We watch pornos, and I’m surprised at how boring they are. I turn on the discovery channel to see if I can get any hot monkey action for J.P., but it’s only some documentary about sharks. That’s when the FBI calls or the police. I don’t remember which. I’m high. I’m just lucky J.P. doesn’t pick up.

 

“Do you know why monkey hair was found in Lisa Jenkins’s car?”

 

“What?” I say. Everything confuses me of late.

 

 

In Limbo with the Monkey – Part 2 – Paranoia

 

 

Rule: If your monkey has a drug problem, get him help.

 

Question for all business people: Will you stay in Limbo or embrace the future?

 

Motto: Capite diem.

 

*

 

I wake up at 2 a.m. in the morning in a fog of paranoia.

 

“What if I’m just afraid to let go of the past? Maybe that’s what this is. Maybe I’m like in Limbo and I have to reconcile my past before I can move forward. Maybe this is like Dante’s Purgatory, and you’re my Virgil and you have to help me to get through hell. But wait…my nickname is Virgil, so maybe you’re Dante…Holy shit,” I suddenly say (or think?). “What if this is all there is? What if I just spend the rest of my life like this—smoking weed and playing Nintendo?”

 

J.P. slaps me. For a monkey, he slaps hard.

 

“Thanks, J.P.” I needed that.

 

*

 

By the sixth day we’re out. And I mean empty. All we have left to sustain us is the cloud of smoke in our room.

 

“Oh man,” I say. “Moderation, man. Moderation was supposed to make that last the entire summer.” Six days. Where has the time gone?

 

“Where does the time go, J.P.?”

 

Six months ago, I was successful: I had my own business, I had Suzie, I was happy. I felt young. “See my mom out there, J.P. She’s miserable. My dad’s miserable. They’re old. That’s where I’m headed, J.P.—old age, golf, martinis, plastics corporations. I almost wish I could stay here with you in Limbo. It has to be better.”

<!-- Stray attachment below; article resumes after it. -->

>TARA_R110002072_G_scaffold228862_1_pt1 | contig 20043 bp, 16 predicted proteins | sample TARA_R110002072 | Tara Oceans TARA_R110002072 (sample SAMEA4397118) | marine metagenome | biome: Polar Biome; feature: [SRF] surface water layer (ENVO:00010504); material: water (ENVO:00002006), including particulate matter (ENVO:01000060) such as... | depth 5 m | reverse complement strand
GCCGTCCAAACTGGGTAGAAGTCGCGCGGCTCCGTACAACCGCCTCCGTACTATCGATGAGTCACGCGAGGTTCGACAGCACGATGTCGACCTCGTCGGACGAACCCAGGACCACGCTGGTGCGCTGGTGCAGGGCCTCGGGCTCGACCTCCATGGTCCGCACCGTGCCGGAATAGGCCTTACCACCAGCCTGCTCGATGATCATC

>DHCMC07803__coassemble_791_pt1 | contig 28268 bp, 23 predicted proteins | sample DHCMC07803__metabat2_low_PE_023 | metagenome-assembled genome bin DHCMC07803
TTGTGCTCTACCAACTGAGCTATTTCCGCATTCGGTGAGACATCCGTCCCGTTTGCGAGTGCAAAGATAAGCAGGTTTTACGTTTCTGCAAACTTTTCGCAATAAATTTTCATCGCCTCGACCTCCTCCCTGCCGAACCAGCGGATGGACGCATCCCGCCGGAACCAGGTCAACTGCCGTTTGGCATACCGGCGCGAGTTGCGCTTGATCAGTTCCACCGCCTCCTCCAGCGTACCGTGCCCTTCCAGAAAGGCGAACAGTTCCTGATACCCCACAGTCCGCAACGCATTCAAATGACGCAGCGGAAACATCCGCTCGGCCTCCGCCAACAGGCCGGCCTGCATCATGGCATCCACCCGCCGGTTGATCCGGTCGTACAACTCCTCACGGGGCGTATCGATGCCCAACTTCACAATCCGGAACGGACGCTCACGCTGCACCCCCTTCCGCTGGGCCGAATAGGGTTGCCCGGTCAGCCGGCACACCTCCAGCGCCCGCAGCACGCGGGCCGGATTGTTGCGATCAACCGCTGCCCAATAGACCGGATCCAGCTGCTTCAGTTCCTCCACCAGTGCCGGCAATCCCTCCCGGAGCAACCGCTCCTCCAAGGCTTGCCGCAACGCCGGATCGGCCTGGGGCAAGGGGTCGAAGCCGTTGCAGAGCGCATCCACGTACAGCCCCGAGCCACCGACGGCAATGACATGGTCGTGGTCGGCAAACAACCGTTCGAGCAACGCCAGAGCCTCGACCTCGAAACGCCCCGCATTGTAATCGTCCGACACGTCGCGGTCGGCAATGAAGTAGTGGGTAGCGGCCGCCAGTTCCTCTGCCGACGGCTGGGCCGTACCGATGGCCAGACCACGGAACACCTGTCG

I can see J.P. wants more weed. Every new direction takes a first step. I’m one of those people who believe you are constantly redefining yourself through action (it’s my credo, really.)

 

“Alright, J.P., first step in world domination—get you clean.”

 

Day seven is a revelation. I wake up J.P. early and we go running along the beach. With each step we expunge the weed from our system.  “Carpe is the singular form of the imperative, meaning: to seize!; however, Capite is the plural form of the imperative,” I inform him. “Capite Diem. You and I will seize the day.”

 

He looks at me indifferently. One of many indifferent looks before he breaks the habit, but he’s running and this is good.

 

I’m one out of shape white guy and J.P. is one out of shape monkey. J.P. is a chick magnet, though, and I get the number of some twenty-eight-year-old hotty. Well, maybe not hotty…she looks alright anyway, but the point is I’m in the game again. I want to kiss J.P., but the monkey kind of scares me now that it’s been twelve hours since his last smoke. He has the shakes, and I’m not sure when the last time he bathed was. I decide this is something I’m going to need to work out if I’m going to take care of him.

 

“I’m going to get you better, little buddy. You just wait.”

 

I treat him to a big breakfast at Denny’s. They don’t let me in at first, but then I announce that I’m really Macaulay Culkin (that actor from Home Alone), sign some autographs, slip the waitress a fifty and J.P. is taken care of.

 

I announce my game plan to J.P.

 

“Okay, so we went running and that’s good. We’re eating breakfast at 8:30 in the morning instead of at 2:30 in the afternoon, and that’s also good. Next, we take the lame pornos back to the video store to avoid late fees, like normal citizens. We’ll listen to some Frank Sinatra on the way over there and take Ocean Drive so we can enjoy the view. Then, we’ll go get an air purifier and some cleaning stuff. We’ll air out the room, and clean up all your monkey hair. Afterwards, I’m going to check on my accounts and investment portfolio—see how they’re doing and what kind of capital we have to work with. Then I’ll put the Nintendo on Ebay. Meanwhile, I want you to tip off the F.B.I or Police about Cronon and his plan to go to Vegas…what’s that…okay, okay, I won’t make you sell out your friend. And then…well, then little buddy, you and I have to get jobs…Real jobs. Yes, yes, I’m afraid it’s come to that.”